Meiji prison religion benevolent punishments and the national creed

Adam Lyons

Research output: Contribution to journalReview articlepeer-review


This article examines the origins of prison proselytization in Japan in the 1870s and 1880s by exploring the relationship between the Great Promulgation Campaign (daikyō senpu undō) and the development of a modern carceral system. It argues that prison chaplaincy (kyōkai) developed as the “spiritual successor” to the Great Promulgation Campaign's national instructor (kyōdōshoku) system. The article concludes that local activism on the part of Buddhists was the driving force behind the introduction of Buddhist teachings to prisons and that Buddhists mobilized in this way because they found it politically advantageous to position themselves as guardians of the public good.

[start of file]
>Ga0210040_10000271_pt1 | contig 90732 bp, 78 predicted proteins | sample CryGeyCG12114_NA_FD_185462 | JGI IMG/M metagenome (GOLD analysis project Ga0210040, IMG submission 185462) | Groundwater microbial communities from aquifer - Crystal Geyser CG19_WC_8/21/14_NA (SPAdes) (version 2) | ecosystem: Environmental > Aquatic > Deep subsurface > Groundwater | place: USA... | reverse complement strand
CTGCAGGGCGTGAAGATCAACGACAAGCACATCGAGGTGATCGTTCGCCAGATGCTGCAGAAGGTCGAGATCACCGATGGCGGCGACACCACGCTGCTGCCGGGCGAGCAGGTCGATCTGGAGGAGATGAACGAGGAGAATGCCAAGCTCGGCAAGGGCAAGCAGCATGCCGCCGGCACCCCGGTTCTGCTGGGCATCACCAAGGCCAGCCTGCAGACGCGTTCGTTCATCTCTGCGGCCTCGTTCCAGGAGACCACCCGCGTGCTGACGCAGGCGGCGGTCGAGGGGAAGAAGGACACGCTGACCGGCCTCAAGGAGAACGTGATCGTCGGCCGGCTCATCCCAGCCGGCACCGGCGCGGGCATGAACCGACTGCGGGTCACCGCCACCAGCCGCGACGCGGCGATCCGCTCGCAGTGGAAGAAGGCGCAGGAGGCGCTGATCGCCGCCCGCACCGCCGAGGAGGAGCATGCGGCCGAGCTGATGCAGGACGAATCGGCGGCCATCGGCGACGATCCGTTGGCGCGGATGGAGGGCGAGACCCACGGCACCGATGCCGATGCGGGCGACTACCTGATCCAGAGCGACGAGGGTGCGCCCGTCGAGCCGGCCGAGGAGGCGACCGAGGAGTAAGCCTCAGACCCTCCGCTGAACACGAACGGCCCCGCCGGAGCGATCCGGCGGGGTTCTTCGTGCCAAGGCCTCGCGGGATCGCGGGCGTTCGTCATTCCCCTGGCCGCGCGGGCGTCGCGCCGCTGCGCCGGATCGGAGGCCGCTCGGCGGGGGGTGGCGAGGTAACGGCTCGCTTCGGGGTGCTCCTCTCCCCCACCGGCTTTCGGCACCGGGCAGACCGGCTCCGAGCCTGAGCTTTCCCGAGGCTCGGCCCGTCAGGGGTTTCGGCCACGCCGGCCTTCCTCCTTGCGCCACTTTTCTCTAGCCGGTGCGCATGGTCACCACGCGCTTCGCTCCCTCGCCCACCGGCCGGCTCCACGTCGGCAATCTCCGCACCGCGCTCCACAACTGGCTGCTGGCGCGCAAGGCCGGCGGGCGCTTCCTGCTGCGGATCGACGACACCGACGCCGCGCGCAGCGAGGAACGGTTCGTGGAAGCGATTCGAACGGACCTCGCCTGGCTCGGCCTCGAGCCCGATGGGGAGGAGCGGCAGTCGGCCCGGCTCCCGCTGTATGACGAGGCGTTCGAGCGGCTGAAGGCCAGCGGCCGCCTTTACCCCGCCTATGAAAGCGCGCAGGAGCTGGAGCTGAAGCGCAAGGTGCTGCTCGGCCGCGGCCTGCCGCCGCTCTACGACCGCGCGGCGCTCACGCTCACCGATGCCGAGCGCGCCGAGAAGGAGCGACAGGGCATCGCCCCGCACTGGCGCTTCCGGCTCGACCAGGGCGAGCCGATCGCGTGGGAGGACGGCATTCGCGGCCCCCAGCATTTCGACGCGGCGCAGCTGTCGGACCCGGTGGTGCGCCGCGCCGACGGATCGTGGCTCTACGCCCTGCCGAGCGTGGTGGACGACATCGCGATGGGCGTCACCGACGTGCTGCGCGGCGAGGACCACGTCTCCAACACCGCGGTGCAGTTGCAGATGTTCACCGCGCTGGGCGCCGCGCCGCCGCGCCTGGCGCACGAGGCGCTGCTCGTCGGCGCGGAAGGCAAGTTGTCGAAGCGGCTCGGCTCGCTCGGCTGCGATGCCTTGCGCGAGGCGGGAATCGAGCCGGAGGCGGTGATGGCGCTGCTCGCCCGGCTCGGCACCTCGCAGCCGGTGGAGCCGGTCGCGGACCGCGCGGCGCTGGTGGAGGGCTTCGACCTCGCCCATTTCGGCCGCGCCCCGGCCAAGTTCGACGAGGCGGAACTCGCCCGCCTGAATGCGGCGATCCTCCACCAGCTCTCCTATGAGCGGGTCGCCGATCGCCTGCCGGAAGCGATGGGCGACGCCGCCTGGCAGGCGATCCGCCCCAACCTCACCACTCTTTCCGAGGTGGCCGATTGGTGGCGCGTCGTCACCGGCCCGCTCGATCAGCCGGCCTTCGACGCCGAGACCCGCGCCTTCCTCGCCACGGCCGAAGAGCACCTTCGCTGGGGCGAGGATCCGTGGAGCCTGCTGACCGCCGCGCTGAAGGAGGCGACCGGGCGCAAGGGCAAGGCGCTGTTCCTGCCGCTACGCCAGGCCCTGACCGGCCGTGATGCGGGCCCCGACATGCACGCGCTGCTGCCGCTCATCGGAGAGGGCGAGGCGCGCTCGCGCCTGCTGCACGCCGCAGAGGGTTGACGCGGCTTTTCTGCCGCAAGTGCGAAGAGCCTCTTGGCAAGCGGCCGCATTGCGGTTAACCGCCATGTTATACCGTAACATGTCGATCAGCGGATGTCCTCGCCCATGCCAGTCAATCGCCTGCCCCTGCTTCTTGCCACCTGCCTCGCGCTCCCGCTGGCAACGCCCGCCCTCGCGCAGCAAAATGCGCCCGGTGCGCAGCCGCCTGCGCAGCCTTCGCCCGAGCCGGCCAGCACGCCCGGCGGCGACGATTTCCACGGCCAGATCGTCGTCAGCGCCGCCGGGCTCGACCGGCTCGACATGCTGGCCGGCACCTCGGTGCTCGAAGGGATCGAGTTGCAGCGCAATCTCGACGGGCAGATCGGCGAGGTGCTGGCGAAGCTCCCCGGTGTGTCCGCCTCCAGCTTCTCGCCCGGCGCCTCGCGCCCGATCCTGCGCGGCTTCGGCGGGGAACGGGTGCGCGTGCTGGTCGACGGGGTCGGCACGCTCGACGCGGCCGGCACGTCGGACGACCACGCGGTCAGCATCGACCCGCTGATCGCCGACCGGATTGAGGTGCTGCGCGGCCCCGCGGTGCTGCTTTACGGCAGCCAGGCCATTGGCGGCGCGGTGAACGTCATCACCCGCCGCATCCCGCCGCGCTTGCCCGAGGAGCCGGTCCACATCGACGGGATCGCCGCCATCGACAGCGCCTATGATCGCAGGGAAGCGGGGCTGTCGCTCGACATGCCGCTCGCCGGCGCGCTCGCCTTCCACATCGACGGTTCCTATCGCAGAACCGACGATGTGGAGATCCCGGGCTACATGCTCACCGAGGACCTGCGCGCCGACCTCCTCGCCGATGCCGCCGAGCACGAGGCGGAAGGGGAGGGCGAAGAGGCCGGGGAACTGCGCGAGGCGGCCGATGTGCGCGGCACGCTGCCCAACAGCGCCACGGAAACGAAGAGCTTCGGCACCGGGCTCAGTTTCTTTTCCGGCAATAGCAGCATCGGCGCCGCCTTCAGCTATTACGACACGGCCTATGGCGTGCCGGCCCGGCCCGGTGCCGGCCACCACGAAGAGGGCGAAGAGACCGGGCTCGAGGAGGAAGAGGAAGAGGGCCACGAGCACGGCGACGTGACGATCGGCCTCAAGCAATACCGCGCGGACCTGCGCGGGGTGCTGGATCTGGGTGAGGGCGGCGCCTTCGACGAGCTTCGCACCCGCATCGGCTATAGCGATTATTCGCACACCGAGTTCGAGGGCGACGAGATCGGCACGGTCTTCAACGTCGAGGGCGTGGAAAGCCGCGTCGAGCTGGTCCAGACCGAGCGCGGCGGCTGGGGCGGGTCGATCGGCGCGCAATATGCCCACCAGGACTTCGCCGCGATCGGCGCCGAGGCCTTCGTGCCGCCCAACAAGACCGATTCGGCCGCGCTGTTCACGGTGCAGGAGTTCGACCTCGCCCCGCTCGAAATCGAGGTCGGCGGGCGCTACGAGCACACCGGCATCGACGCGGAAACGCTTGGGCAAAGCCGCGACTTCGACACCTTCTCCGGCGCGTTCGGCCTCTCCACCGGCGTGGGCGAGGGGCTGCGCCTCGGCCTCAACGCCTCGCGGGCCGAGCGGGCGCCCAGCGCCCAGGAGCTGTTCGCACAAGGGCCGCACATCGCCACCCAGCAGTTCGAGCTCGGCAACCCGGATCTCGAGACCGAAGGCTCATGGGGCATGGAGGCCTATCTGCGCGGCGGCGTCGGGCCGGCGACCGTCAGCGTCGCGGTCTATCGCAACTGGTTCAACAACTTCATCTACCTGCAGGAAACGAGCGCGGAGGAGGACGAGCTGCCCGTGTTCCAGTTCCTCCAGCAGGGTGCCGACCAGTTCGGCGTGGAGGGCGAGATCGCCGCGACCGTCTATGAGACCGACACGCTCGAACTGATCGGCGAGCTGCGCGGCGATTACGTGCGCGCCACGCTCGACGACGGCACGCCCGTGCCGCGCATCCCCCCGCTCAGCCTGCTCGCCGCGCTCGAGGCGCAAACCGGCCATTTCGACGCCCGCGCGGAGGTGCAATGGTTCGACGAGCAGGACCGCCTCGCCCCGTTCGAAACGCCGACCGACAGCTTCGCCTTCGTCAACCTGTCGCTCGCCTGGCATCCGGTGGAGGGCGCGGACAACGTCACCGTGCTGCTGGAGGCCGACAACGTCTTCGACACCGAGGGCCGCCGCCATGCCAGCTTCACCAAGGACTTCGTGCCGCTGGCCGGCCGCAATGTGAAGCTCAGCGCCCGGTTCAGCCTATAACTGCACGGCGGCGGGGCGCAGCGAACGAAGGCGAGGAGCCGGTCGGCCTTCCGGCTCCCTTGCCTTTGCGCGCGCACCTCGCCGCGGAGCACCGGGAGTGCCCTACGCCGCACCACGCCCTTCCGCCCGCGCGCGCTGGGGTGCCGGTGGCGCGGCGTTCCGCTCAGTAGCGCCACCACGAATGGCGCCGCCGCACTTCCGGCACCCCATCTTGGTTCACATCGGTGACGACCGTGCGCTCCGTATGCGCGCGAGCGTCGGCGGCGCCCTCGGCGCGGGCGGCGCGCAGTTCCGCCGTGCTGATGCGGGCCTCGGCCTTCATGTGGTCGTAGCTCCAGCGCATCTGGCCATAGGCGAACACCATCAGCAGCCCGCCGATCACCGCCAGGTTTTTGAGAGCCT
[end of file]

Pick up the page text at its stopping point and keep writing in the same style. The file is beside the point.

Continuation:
Original languageEnglish
Pages (from-to)219-249
Number of pages31
JournalJournal of Religion in Japan
Issue number3
Publication statusPublished - 2019
Externally publishedYes


  • Chaplaincy
  • Meiji Restoration
  • Prison religion
  • Religion and state
  • Shin Buddhism

ASJC Scopus subject areas

  • Religious studies


Dive into the research topics of 'Meiji prison religion benevolent punishments and the national creed'. Together they form a unique fingerprint.

Cite this